The Vast of Night (2020)
If you had told me that The Vast of Night was based upon a radio play or a narrative-driven podcast, something like the popular Welcome to Night Vale, I would have completely believed you. This is a very dialogue-driven story where the movie seems to hit pause and allow a speaker unfettered time to tell their tale in patient monologue, like a sci-fi edition of This American Life (I’m coming up with a lot of comparisons here). It’s a more high-concept, cerebral, imaginative-dependent science fiction. In 1950s New Mexico, a small-town radio DJ and a teen switchboard operator, both with dreams of leaving the town for bigger things, discover a strange signal and eyewitness reports of something in the sky. Over the course of one night, the characters investigate the signal and those who experienced it before. The Vast of Night flies right out of the gate, long takes giving space for fast-paced dialogue exchanges. The direction is very assured with long tracking shots to maintain the tightrope walk of a live theater performance that the screenplay imbues. I was always interested in what was happening but I can see many other viewers failing to click with the material and its narrative restraints. I do think the movie could use more of a resolution and errs by having the wrong combination of characters for a climax, denying the only real emotional catharsis that was offered by the screenplay. I’m sure many will simply find this movie slow and boring (it’s only 89 minutes but even that might be pushing it for many). The Vast of Night feels like an extended Twilight Zone episode, for better or worse. I applaud the ingenuity of the director and screenwriters on a small budget but I would not be surprised that bigger and better things lie ahead for each of these creatives.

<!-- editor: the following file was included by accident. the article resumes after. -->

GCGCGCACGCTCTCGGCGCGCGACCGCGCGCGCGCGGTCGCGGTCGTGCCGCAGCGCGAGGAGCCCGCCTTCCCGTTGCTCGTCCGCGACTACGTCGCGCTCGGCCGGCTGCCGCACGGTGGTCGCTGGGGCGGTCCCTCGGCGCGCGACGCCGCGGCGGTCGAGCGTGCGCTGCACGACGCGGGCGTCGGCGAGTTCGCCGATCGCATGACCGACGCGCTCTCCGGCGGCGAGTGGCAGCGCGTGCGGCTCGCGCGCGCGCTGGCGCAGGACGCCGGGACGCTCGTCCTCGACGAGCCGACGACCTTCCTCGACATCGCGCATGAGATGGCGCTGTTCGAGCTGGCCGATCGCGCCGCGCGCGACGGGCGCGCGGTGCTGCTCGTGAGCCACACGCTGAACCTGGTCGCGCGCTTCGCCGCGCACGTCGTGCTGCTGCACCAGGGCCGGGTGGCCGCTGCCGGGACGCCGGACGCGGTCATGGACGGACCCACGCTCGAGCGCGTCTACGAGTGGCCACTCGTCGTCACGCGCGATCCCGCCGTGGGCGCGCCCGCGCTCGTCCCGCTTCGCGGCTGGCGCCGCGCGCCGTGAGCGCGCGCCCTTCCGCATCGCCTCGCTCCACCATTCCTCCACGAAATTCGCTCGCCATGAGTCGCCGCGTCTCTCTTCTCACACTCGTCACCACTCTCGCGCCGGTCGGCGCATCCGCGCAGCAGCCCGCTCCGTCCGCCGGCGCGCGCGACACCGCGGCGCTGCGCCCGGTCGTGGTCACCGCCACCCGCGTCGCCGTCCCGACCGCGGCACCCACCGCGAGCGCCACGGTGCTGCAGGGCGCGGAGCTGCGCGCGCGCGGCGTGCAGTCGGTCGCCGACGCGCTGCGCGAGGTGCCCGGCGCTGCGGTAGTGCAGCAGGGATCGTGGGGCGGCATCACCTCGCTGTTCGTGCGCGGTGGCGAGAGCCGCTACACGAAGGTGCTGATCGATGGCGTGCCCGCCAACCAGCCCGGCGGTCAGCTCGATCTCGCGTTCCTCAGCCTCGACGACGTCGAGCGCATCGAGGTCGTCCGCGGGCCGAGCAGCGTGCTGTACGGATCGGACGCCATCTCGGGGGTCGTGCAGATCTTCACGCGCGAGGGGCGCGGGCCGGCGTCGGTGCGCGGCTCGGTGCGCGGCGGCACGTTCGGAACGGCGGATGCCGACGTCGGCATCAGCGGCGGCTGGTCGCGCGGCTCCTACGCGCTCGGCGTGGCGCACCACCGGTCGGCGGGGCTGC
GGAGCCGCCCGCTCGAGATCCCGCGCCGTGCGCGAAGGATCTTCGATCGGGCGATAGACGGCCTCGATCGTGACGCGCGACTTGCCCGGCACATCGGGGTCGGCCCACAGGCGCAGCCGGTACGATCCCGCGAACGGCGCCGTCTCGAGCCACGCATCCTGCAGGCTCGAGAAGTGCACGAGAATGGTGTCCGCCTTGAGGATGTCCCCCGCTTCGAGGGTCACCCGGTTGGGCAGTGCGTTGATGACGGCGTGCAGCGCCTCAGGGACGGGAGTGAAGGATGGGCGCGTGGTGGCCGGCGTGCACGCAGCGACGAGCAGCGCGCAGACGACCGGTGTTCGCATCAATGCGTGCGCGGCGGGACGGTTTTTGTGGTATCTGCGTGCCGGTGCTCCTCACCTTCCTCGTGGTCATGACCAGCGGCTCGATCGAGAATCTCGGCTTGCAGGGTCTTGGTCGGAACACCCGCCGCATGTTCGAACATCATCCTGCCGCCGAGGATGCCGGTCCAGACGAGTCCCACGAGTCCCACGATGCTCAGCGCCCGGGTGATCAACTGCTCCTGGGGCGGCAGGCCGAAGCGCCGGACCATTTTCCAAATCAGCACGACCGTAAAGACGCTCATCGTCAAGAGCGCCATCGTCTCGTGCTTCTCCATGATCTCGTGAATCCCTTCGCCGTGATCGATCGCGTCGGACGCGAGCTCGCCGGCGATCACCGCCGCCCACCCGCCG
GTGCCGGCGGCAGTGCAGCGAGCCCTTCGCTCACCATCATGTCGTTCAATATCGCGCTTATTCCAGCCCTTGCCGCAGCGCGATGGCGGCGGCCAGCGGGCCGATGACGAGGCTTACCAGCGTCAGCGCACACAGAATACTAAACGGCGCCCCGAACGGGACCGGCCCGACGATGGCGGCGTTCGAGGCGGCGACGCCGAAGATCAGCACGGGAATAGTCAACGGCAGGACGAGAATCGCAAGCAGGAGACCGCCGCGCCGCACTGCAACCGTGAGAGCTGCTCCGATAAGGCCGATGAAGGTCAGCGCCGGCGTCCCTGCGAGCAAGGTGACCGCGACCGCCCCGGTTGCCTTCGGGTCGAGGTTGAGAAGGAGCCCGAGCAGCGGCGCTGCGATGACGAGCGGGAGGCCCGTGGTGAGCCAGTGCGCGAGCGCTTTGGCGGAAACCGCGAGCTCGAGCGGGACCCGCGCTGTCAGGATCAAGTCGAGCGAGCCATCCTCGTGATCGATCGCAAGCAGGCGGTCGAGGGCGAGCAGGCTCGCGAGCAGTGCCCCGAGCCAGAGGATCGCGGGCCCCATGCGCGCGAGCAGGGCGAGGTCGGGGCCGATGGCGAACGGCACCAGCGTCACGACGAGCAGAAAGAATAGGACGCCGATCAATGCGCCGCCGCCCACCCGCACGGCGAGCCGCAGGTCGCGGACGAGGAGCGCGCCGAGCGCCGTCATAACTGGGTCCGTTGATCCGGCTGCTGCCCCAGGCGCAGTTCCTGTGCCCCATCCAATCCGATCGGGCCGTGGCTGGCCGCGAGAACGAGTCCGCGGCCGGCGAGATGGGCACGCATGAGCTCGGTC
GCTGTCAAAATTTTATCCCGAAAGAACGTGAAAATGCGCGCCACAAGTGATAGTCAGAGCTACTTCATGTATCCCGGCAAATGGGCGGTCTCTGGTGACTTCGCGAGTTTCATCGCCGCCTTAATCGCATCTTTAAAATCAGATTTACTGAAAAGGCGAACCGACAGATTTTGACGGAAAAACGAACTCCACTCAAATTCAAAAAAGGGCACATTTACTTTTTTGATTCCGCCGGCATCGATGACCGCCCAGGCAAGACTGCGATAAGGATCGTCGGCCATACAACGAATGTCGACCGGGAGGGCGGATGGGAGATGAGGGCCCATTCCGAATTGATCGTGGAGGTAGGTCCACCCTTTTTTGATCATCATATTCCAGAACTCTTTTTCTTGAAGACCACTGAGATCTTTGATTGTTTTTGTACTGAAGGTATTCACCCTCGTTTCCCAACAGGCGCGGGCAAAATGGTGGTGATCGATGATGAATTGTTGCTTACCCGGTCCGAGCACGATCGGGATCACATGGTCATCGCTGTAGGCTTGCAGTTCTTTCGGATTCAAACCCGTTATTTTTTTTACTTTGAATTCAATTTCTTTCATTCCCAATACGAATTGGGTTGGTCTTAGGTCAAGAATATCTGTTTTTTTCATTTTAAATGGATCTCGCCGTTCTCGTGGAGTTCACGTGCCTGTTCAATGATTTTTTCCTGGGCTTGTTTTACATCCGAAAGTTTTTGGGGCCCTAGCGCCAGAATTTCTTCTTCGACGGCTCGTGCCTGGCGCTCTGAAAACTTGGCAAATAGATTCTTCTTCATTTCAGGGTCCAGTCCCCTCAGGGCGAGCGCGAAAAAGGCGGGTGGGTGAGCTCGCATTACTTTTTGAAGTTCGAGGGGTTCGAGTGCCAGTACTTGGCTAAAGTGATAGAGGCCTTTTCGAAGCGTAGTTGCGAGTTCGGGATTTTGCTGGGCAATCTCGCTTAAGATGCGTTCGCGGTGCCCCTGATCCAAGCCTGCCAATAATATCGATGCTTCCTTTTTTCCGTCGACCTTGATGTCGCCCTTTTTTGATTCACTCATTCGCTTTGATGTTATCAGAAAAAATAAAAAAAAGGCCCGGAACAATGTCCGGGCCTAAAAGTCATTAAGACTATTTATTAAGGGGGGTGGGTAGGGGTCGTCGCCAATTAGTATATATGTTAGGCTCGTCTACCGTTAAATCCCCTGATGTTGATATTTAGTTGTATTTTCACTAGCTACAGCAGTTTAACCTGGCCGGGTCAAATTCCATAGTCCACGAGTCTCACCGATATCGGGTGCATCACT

Nate’s Grade: B